Real Estate Investment Trusts (REITs)

A real estate investment trust, or REIT, is a publicly traded company that owns and in most cases operates income-generating real estate assets.

The funds to purchase and operate assets are driven by investors who purchase the REIT. As a result, the income generated through the assets owned by the REIT is shared with the pool of investors that made it possible, after management fees and other expenses, of course.

Some of the most popular REITs include:

  • American Tower Corp. (AMT).
  • Crown Castle International Corp. (CCI).
  • Prologis Inc. (PLD).

Tax Benefits of Income Investing

As a result of the long-term nature of this investing strategy, there are tax benefits that income investors enjoy.

Capital gains, or gains from investing activities, are taxed at different rates depending on how the investments are made. Long-term gains from assets you hold for more than one year are taxed at a more favorable rate; short-term gains from assets held for less than a year are taxed like normal income. For example, if you invest in a stock that climbs 10% in three months and you decide to sell your holding, the 10% gains you experienced are the capital gains of the investment. These capital gains will be taxed at the same rate as your personal income due to the fact that the investment was held for under a year before it was sold.

However, income investing is a long-term investing strategy. You’ll generally hold good income-generating investments for far longer than a year, giving you a reduced tax rate on your capital gains. Capital gains tax rates start at 0% and top out at 20% for high earners — a far cry from the top income tax rate of 37%.

Importantly, qualified dividend payments from dividend stocks are also taxed at long-term capital gains rates, offering passive income with a tax discount compared to traditional income.

Unfortunately, the tax benefits associated with income investing are not afforded to real estate investors. Any income generated from the rental of real estate will be taxed at your income tax rate based on your tax bracket. Fortunately, real estate investors enjoy a slew of other tax benefits.

How to Be Successful as an Income Investor

Although income investing ultimately leads to passive income, being a successful income investor requires a bit more than buying a few dividend stocks or a piece of property and cashing in. Here are the steps successful investors generally take when making an investment.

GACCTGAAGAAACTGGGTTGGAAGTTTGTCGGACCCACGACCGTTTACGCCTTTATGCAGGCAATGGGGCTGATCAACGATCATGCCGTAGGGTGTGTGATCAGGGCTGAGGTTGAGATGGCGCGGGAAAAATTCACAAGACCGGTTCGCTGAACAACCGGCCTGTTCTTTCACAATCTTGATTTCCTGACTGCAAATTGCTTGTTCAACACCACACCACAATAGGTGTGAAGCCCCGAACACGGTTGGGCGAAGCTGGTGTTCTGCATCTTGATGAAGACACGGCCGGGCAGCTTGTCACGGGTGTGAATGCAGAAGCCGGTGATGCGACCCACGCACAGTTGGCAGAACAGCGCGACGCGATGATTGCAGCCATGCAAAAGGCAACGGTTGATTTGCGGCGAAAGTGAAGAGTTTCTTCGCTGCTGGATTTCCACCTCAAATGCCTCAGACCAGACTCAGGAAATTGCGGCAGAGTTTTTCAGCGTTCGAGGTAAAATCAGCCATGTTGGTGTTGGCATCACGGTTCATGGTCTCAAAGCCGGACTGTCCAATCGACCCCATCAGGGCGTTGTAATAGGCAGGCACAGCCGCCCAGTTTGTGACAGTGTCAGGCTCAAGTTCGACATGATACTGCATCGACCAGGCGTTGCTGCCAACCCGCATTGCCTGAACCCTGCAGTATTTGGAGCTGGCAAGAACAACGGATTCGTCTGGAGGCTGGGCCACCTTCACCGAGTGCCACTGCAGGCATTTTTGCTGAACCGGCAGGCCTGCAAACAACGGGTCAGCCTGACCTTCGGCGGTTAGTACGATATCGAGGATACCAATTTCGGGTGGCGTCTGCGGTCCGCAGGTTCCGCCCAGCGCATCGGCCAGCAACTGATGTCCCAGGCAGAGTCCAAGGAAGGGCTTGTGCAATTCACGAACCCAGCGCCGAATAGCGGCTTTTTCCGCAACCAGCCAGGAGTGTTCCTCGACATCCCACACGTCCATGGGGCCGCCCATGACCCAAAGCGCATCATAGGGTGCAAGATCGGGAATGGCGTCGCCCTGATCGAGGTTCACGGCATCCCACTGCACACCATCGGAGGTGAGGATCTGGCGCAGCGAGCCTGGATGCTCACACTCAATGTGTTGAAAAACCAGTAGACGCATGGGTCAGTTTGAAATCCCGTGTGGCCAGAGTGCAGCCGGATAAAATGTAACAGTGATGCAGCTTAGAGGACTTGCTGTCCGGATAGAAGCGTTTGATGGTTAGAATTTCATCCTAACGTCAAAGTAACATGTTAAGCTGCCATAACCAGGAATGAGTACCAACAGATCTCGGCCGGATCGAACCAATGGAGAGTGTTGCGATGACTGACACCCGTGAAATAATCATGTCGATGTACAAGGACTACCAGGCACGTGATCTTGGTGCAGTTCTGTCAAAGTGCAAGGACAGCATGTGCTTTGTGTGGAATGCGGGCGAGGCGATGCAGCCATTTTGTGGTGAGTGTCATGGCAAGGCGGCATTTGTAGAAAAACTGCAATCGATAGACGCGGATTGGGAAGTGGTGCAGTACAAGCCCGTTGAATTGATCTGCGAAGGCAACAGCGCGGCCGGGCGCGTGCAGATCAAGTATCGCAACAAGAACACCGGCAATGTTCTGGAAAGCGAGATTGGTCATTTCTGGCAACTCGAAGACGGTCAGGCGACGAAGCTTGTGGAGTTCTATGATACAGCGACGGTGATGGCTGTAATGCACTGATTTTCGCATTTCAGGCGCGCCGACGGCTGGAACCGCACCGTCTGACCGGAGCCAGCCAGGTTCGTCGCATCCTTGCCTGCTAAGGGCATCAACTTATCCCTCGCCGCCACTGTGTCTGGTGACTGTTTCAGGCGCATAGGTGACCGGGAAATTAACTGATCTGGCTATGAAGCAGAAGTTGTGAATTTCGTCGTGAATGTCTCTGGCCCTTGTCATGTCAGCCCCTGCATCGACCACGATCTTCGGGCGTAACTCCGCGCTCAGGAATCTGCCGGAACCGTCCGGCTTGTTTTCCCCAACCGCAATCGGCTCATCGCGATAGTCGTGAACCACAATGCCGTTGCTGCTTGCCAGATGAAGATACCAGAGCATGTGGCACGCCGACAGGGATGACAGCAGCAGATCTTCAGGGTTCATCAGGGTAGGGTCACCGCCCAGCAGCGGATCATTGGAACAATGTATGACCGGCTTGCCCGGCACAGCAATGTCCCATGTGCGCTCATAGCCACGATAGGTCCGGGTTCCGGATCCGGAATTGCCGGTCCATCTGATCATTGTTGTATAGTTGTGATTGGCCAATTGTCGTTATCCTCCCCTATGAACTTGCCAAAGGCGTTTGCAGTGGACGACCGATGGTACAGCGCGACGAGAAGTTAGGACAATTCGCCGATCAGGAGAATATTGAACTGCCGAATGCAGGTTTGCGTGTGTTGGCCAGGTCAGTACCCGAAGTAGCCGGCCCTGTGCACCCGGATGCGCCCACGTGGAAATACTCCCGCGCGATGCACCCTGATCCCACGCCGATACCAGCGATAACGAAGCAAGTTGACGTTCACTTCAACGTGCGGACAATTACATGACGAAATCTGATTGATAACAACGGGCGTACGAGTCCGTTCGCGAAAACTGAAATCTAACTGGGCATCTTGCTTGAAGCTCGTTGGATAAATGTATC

Step 1: Choose Your Investment Vehicle

Before you start investing, you’ll have to decide which investment vehicle or mix of investment vehicles you’ll want to involve in your investing strategy. When making this decision, consider the following:

  • Your Appetite for Risk. First and foremost, you’ll have to consider your risk tolerance. Although most income investments come with relatively low levels of risk, sometimes stocks have high dividend yields due to recent heavy declines. Moreover, investments in single stocks will always come with unique risks. Real estate investments can also turn south pretty quickly. If you’re a risk-averse investor, you may want to consider investing in heavily diversified, income-focused ETFs and mutual funds.
  • Your Investing Capital. Your investing capital will play a role as well. If you’ve only got a few hundred dollars to start with, you won’t have enough money to purchase a property for real estate investing. Moreover, there’s not much money to diversify your portfolio by choosing a group of single stocks that pay dividends. So, if your initial capital is under $10,000, you’ll want to stick to income-focused mutual funds and ETFs or REITs.
  • Your Willingness to Get Involved. If you decide to invest in real estate, you’ll need to take an active role in renting your properties out and maintaining them for your tenants. If you invest in single stocks that pay dividends, you’ll need to devote time to research and to undertaking monthly or quarterly rebalancing. If you don’t have the time to devote to these types of investments, income-focused ETFs, mutual funds, or REITs are the best way to go.

Step 2: Do Your Research

If you’re looking to generate high returns as an income investor, you’ll need to do your research before making any moves in the stock market or otherwise. After all, you’re not just looking for a good investment, you’re looking for an income stream that will grow over time.

Research for Dividend Stocks, Mutual Funds, ETFs, or REITs

If you’re going to take the stock market approach to income investing, there are a few key metrics you’ll want to look into before making an investment.

  • Dividend Yield. The dividend yield associated with dividend stocks, mutual funds, ETFs, and REITs is a ratio that compares the annual dividend paid by the financial instrument to the share price paid by investors. Any security with a dividend yield of 2.5% or greater is worth looking into.
  • Dividend Payout Ratio. The dividend payout ratio is the percentage of profits the company or fund pays out in dividends. High dividend payout ratios are considered to be between 50% and 75%. Although a high dividend payout ratio is appealing, it can also be a double-edged sword. If a company doesn’t use enough of its earnings to spur growth, it could plateau, and dividends could dry up.
  • Dividend Growth Track Record. A strong dividend investment will have a history of relatively stable valuation growth, with stable dividend growth to match. Make sure that this is the case in any dividend stock, mutual fund, ETF, or REIT you buy to increase your chances of successful investing.